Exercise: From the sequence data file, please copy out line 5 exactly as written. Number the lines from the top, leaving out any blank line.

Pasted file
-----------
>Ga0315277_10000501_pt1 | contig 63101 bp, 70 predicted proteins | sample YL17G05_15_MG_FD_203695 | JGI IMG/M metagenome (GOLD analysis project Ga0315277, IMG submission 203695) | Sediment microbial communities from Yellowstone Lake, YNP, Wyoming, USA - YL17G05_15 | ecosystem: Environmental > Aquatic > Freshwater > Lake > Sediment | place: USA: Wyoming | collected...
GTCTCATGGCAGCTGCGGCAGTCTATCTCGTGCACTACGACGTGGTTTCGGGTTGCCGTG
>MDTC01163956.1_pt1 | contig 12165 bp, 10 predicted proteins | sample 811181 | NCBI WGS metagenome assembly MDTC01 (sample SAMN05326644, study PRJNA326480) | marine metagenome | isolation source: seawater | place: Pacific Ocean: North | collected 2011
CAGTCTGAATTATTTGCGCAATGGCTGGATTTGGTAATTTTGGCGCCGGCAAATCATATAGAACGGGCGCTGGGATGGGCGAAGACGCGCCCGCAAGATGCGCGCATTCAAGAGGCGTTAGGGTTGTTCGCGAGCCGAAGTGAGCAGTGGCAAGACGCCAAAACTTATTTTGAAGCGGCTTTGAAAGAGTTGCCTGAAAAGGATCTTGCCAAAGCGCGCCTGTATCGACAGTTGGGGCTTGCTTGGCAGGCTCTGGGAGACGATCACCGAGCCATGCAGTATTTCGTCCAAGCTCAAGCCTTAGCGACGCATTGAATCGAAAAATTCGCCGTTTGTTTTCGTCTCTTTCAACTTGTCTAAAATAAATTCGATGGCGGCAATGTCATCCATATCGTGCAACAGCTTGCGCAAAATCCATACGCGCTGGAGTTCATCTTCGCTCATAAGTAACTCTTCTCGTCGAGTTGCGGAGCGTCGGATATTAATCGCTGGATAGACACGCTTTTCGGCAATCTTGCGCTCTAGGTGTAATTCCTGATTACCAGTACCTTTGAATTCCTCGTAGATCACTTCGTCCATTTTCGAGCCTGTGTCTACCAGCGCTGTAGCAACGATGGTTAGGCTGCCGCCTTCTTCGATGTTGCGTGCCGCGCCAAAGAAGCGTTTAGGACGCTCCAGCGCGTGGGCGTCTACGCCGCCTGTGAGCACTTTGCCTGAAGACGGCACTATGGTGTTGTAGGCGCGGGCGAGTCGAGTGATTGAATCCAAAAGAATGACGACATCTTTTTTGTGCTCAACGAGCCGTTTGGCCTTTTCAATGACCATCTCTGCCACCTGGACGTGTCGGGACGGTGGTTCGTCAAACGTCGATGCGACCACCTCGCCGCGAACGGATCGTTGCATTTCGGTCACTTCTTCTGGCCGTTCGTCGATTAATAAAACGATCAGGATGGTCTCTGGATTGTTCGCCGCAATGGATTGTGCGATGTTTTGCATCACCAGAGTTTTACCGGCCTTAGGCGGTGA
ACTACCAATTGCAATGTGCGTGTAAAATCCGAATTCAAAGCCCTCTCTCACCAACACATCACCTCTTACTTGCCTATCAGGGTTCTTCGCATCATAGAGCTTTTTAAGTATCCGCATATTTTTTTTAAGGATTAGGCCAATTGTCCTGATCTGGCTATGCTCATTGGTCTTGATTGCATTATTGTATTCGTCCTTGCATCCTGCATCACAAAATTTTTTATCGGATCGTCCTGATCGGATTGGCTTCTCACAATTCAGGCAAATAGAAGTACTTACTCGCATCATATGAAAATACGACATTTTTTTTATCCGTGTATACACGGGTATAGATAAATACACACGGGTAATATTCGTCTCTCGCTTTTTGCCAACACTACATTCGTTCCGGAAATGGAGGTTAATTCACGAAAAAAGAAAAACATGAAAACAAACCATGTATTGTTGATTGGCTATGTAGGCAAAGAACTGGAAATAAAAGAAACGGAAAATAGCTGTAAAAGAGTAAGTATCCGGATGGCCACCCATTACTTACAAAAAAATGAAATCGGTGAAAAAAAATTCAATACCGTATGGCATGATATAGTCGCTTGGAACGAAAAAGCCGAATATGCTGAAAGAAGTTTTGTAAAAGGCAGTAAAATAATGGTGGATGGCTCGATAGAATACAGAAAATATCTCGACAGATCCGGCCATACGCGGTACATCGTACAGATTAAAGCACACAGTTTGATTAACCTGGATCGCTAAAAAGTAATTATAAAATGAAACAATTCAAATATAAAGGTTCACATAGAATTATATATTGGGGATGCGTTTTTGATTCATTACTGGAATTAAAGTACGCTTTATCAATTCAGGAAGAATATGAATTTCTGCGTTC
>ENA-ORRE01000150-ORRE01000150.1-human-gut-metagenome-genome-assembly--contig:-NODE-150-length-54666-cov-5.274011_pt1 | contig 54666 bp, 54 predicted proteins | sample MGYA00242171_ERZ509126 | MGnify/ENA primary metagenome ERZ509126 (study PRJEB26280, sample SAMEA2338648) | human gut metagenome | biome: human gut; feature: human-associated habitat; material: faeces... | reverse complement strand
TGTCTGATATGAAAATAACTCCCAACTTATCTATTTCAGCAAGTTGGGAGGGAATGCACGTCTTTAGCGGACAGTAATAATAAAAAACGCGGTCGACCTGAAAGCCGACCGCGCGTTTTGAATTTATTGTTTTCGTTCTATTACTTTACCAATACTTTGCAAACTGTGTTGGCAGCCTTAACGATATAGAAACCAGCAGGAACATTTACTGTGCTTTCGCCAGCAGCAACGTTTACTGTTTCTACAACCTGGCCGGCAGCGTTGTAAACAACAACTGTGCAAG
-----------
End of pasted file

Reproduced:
ACTACCAATTGCAATGTGCGTGTAAAATCCGAATTCAAAGCCCTCTCTCACCAACACATCACCTCTTACTTGCCTATCAGGGTTCTTCGCATCATAGAGCTTTTTAAGTATCCGCATATTTTTTTTAAGGATTAGGCCAATTGTCCTGATCTGGCTATGCTCATTGGTCTTGATTGCATTATTGTATTCGTCCTTGCATCCTGCATCACAAAATTTTTTATCGGATCGTCCTGATCGGATTGGCTTCTCACAATTCAGGCAAATAGAAGTACTTACTCGCATCATATGAAAATACGACATTTTTTTTATCCGTGTATACACGGGTATAGATAAATACACACGGGTAATATTCGTCTCTCGCTTTTTGCCAACACTACATTCGTTCCGGAAATGGAGGTTAATTCACGAAAAAAGAAAAACATGAAAACAAACCATGTATTGTTGATTGGCTATGTAGGCAAAGAACTGGAAATAAAAGAAACGGAAAATAGCTGTAAAAGAGTAAGTATCCGGATGGCCACCCATTACTTACAAAAAAATGAAATCGGTGAAAAAAAATTCAATACCGTATGGCATGATATAGTCGCTTGGAACGAAAAAGCCGAATATGCTGAAAGAAGTTTTGTAAAAGGCAGTAAAATAATGGTGGATGGCTCGATAGAATACAGAAAATATCTCGACAGATCCGGCCATACGCGGTACATCGTACAGATTAAAGCACACAGTTTGATTAACCTGGATCGCTAAAAAGTAATTATAAAATGAAACAATTCAAATATAAAGGTTCACATAGAATTATATATTGGGGATGCGTTTTTGATTCATTACTGGAATTAAAGTACGCTTTATCAATTCAGGAAGAATATGAATTTCTGCGTTC